Many people who write blogs, newsletters, email marketing, etc, think they are growing a tribe or community, when in fact, they are doing the opposite.
Allow me to explain.
Content marketing… and buckets
The problem with trying to fill a bucket, which has a big hole in the bottom, is that the water flows out just as fast as it flows in. It’s a never ending task, unless you get a new bucket or fix the hole.
Most Content Marketing, including that written by many so-called experts, is based around the idea of treating your content marketing, like a bucket with a hole.
- It’s about attracting drive-by readers with ‘killer’ headlines.
- It’s about SEOing your thoughts, rather than expressing your thoughts.
Marketing thought leader Seth Godin put it extremely well:
The copywriter/editor who trades in meaning for lists, using calculated SEO keyword loading and sensationalism designed to attract the drive-by audience, earns the privilege of doing it again and again, forever.
It’s like trying to fill that broken bucket. It’s also the total opposite of growing a tribe.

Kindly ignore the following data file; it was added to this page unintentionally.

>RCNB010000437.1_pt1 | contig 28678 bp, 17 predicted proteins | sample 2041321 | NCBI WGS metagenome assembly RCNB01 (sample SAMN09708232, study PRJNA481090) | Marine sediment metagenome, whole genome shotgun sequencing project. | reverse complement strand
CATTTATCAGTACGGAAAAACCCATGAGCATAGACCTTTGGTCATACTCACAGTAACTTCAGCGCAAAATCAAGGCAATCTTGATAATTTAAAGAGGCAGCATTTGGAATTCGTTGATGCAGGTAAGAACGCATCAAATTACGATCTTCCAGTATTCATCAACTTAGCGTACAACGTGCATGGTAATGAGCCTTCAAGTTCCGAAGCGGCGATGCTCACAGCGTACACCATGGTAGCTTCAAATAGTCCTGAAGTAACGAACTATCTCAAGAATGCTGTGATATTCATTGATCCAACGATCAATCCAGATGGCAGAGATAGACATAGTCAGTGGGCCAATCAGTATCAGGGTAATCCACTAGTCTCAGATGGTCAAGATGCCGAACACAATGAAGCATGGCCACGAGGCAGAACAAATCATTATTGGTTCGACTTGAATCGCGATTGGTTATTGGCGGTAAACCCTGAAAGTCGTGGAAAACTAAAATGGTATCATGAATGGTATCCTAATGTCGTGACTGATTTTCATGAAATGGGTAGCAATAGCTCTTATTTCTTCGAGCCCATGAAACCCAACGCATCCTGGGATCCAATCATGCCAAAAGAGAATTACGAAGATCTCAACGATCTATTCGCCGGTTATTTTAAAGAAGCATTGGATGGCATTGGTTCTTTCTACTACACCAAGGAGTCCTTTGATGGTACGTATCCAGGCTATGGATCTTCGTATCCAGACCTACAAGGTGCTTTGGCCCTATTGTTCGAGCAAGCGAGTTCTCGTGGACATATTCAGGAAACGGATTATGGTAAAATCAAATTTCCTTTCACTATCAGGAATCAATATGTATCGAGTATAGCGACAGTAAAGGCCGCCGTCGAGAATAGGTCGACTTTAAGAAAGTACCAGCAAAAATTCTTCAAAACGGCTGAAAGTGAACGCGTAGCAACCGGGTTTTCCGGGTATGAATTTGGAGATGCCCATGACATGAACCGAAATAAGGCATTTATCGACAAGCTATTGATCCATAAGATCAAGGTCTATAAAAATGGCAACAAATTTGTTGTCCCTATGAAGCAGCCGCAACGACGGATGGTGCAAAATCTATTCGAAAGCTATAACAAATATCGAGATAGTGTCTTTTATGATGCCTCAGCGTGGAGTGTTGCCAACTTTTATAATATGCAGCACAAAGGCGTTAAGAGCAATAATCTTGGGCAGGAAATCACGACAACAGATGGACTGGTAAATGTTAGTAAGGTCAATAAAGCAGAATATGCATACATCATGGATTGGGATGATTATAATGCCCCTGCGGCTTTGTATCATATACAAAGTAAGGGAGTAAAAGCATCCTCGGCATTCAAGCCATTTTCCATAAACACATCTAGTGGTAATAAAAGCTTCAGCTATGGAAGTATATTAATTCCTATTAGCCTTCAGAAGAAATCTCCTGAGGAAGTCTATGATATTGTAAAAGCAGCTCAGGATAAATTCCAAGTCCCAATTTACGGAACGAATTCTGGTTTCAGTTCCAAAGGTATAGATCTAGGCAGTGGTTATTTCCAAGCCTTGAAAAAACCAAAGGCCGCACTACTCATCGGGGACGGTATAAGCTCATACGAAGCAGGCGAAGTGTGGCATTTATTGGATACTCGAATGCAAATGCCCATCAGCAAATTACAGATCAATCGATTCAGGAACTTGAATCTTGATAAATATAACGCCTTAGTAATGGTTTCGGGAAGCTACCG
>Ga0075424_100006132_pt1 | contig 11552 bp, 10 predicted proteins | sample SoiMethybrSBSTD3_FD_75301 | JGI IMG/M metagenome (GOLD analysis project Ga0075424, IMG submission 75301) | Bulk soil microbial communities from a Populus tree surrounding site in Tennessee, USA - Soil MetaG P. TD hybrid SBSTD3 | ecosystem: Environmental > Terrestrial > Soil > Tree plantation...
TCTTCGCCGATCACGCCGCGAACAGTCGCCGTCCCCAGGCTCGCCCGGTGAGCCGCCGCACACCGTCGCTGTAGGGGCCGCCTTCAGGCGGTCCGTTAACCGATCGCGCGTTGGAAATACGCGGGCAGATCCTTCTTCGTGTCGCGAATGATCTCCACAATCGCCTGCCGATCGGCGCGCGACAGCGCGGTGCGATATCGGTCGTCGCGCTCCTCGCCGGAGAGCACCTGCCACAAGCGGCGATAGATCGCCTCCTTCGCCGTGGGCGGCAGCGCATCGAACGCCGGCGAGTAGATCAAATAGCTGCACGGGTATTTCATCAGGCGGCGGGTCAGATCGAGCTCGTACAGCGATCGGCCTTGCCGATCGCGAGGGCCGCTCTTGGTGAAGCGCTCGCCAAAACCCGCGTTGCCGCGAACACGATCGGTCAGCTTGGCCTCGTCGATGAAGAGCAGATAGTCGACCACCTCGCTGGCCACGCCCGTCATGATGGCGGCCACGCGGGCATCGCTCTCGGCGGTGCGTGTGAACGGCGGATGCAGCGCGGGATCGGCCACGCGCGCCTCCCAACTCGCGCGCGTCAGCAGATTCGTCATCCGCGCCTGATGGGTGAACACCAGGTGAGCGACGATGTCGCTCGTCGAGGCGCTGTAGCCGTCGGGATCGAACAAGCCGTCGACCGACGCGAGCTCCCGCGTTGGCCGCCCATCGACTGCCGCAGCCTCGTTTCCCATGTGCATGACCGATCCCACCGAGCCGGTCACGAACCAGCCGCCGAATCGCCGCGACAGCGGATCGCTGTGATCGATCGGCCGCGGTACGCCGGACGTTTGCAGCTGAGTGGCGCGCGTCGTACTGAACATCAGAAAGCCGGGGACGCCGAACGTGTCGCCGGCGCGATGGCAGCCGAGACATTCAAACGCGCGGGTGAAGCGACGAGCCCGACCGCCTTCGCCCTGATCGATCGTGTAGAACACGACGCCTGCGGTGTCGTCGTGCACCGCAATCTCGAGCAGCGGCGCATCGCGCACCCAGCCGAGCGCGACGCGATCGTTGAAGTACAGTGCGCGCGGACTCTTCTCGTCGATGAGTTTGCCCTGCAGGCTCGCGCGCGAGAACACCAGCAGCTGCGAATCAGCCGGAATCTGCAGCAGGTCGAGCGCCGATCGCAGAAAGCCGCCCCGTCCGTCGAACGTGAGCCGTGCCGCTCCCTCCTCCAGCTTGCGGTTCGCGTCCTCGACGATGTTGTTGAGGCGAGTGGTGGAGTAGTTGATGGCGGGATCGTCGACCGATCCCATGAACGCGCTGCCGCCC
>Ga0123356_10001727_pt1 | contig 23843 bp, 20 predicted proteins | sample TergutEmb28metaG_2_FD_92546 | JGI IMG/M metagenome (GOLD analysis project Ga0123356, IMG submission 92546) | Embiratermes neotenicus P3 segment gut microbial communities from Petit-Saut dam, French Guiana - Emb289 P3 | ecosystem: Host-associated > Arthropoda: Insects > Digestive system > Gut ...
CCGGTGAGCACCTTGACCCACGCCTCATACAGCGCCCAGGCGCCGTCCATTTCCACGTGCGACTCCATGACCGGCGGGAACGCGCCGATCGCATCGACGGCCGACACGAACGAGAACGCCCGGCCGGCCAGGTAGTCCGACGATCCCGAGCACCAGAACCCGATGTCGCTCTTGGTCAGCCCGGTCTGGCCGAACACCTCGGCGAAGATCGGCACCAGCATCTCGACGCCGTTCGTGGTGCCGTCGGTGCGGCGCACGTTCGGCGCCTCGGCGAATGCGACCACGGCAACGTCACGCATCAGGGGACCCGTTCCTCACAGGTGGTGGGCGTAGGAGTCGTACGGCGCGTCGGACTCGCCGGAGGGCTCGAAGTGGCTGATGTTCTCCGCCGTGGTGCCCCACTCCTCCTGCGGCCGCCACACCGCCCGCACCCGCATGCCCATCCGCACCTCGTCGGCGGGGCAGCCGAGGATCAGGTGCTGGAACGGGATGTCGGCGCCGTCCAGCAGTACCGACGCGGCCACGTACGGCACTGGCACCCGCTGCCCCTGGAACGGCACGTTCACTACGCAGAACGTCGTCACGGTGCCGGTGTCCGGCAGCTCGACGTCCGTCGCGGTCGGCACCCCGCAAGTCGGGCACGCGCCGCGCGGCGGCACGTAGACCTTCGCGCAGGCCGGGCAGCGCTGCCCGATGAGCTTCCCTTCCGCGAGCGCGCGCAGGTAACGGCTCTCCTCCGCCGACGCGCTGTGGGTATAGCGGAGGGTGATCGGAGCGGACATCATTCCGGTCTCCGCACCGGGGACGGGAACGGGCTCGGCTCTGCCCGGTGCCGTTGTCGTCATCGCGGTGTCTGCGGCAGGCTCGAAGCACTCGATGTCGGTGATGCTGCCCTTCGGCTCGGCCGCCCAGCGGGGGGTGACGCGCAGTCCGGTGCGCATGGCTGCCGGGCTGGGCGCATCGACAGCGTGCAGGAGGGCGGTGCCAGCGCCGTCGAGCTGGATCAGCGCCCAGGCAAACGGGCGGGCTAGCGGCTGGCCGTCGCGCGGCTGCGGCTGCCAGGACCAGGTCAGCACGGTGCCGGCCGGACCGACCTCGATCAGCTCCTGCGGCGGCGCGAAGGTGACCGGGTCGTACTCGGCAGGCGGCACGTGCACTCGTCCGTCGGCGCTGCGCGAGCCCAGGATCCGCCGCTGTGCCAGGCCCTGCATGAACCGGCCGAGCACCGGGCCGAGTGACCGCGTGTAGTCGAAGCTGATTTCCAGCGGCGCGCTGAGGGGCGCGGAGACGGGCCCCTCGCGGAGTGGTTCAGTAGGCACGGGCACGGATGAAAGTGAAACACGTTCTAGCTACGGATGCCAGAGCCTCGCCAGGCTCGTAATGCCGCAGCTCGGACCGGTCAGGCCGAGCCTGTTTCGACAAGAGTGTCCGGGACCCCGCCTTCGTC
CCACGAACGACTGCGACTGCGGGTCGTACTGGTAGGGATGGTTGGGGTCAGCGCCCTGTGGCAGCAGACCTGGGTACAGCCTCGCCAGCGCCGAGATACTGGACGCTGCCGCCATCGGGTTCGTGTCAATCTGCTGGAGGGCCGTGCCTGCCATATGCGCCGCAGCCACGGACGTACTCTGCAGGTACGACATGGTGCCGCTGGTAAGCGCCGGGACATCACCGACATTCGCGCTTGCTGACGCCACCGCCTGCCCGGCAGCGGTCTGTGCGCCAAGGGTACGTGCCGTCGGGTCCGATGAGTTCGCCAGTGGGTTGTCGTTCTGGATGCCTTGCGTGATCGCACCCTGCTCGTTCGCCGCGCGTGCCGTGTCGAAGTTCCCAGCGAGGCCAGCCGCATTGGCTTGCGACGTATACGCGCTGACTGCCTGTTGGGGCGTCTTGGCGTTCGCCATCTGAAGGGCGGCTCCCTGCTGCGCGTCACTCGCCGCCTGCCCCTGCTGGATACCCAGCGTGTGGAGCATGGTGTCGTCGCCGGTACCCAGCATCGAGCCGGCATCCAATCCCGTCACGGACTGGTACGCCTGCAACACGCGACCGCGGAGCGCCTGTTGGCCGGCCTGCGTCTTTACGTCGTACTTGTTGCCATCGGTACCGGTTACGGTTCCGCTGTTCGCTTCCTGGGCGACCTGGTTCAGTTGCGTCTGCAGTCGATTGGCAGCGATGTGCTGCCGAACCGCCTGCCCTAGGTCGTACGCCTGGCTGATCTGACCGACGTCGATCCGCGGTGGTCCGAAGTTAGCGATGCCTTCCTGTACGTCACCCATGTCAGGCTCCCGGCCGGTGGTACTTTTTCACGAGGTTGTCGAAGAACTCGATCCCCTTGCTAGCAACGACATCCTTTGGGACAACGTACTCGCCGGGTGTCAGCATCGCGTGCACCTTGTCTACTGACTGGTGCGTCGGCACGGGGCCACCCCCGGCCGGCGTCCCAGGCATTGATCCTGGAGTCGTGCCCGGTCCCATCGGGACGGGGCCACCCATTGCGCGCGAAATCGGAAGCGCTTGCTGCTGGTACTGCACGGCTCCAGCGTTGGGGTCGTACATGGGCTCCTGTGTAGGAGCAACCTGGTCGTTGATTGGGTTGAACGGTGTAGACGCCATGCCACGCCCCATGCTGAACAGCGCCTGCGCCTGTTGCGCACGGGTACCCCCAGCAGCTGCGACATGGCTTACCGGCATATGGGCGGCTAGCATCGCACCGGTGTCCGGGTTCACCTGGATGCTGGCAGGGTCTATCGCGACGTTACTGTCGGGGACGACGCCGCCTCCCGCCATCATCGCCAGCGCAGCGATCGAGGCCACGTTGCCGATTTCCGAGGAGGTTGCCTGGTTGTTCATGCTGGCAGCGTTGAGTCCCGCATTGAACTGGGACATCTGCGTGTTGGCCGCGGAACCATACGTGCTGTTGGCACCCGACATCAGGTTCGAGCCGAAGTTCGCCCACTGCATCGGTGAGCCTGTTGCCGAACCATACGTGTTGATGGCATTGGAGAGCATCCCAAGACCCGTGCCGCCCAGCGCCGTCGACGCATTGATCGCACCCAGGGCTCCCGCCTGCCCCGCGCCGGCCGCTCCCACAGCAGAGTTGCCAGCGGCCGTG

They drive by
The thing about drive-by readers, is that they drive by. They are attracted to hyped up headlines and quickly go from one “25 ways to write like a rock star” piece to the next. If your content marketing is based around chasing them, you’re making life way too hard for yourself.
Grow a great community
To grow a great community or tribe around your work, you need to attract the right people and retain their attention.
It means showing up regularly with useful information, rather than sensationalist, predictable content for the drive-by crowd.
It means expressing your ideas, rather than a keyword loaded version of what you think.
It means being brave enough to stop chasing easy, but low value, drive-by ‘traffic’.
It means building deeper connections with people who will value your work, share your work, call you, email you, hire you or buy from you.
Latest posts by Jim Connolly (see all)
- You don’t launch a successful blog. You build it. - August 29, 2014
- What happened next? - August 28, 2014
- Are you building a tribe or writing drive-by content? - August 27, 2014